Third, even if your mind is set and you will commit to the saxophone, did you consider renting one (which may very well be a Yamaha) and taking lessons with a teacher for a while (lets say at least 6 months - 1 year) before buying a sax ?
There would be a few advantages in that:
- it would make you meet at least one person who knows about saxes, so who could help you finding one (don't mention it at the first lesson though... the teacher may become 'interested' and you don't want that bias to evaluate if you can work together),
- you may encounter other sax players through her/him (more help),
- you may have a better idea than right now about what you want and what you should avoid (from a more experienced point of view than just a theoretical one),
- it will give you more time to think about all the choices,
- you will probably need a teacher anyway...

From the two models you suggest, I would also take the 32 over the 280 for the same reasons empressdiver mentioned (and the fact that I like my 32 tenor).
But these reasons are statistically true 'on paper', and nothing beats trying the saxes (and knowing a little bit about their personal history).
However they seem indeed to be on the high side of prices (for example, I have seen 32s sell for less than that, like around 800$).
But you also have to consider that these saxes may need service (changing felts, corks, pads, springs, do some oiling, ...) before being played, or even repairs (dents, ...), and you should be clear on what needs to be done before buying (these things have a cost that go from very reasonable to 'don't buy that horn').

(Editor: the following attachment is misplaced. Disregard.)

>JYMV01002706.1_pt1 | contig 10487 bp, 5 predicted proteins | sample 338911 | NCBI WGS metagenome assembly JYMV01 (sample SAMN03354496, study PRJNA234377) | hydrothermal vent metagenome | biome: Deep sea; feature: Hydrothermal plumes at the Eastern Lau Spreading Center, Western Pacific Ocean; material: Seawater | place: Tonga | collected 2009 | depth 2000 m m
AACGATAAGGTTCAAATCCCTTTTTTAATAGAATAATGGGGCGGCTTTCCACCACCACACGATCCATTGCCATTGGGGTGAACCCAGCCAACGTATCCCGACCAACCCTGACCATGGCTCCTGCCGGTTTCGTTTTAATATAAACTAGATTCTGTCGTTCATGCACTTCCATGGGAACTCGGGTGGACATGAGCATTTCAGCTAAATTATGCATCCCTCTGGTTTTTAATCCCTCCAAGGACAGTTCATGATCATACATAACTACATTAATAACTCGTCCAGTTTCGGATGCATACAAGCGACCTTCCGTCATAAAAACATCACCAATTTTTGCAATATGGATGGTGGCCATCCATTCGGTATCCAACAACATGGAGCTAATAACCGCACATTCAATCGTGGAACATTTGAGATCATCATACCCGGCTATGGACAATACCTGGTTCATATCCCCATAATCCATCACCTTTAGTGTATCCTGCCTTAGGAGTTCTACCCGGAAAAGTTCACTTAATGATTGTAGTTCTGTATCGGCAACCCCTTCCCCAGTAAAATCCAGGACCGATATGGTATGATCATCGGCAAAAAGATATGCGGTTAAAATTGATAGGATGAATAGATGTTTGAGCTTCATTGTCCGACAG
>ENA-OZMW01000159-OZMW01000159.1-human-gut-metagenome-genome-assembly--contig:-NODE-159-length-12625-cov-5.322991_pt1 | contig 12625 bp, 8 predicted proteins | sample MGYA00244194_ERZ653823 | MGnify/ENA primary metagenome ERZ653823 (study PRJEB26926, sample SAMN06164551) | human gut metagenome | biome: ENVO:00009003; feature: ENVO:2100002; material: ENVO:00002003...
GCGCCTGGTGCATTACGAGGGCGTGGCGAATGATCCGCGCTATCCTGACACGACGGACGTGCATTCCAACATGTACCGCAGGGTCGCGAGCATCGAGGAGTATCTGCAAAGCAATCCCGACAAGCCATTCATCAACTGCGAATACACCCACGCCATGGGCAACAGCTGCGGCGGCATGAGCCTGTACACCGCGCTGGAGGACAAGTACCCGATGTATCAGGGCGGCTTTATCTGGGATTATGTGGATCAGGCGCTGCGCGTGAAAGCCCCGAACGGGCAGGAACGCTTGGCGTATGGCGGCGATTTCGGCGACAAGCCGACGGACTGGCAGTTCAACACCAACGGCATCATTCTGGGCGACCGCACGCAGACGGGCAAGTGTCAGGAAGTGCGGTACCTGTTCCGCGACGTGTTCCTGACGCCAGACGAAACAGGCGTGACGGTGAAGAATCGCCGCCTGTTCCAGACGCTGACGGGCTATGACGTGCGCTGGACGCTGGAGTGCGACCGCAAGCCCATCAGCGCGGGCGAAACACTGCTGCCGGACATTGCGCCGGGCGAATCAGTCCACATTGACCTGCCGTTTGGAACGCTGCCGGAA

Given the prices asked, I guess no major work has to be done on neither of the horns, but that's still for you to check.
And given the 2 models we're talking about, one initial service would probably last you for good long while (especially with a routine check once every year).

Now about the difference between beginner and intermediate horns, I am absolutely no expert but I think I can safely say the major differences would be in ergonomics (cheaper materials and simpler choices in the mechanics, which means a less 'pretty' horn and that you may hear the mechanical parts moving when playing, especially if not well lubricated), and in the quality of tone they will allow you to produce.
That's not a very big issue in the short run. In the longer run, you may want to consider an intermediary horn (that's what I did with my soprano, for example).

EDIT (forgot my conclusion): it is also worth saying there is a lot of marketing involved in all these denominations, and the lines between student/intermediate and intermediate/pro are quite often blurred... If I were you, I'd start with a rental+teacher, and take my time choosing something you will really like and be able to keep for a long time without any afterthoughts.
 

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Student horns are ideally built extra sturdy, yes, like the old Yamaha 23s. They can really take a beating. That shouldn't matter to you because you're an adult, and the real concern for those instruments is that kids rag them around. I'd grab the best that you can afford used, since if it turns out you're not into it, you won't take as much of a hit reselling it. To answer your question, I agree with the posts saying that the 32 is probably the better buy of the two horns, but that either will serve you fine to get started. Mouthpiece selection is important as a beginner... I'll second the recommendation for a 4c. You'll outgrow it quickly if you work at it and have guidance, but it makes life easier for the beginning student a piece like that.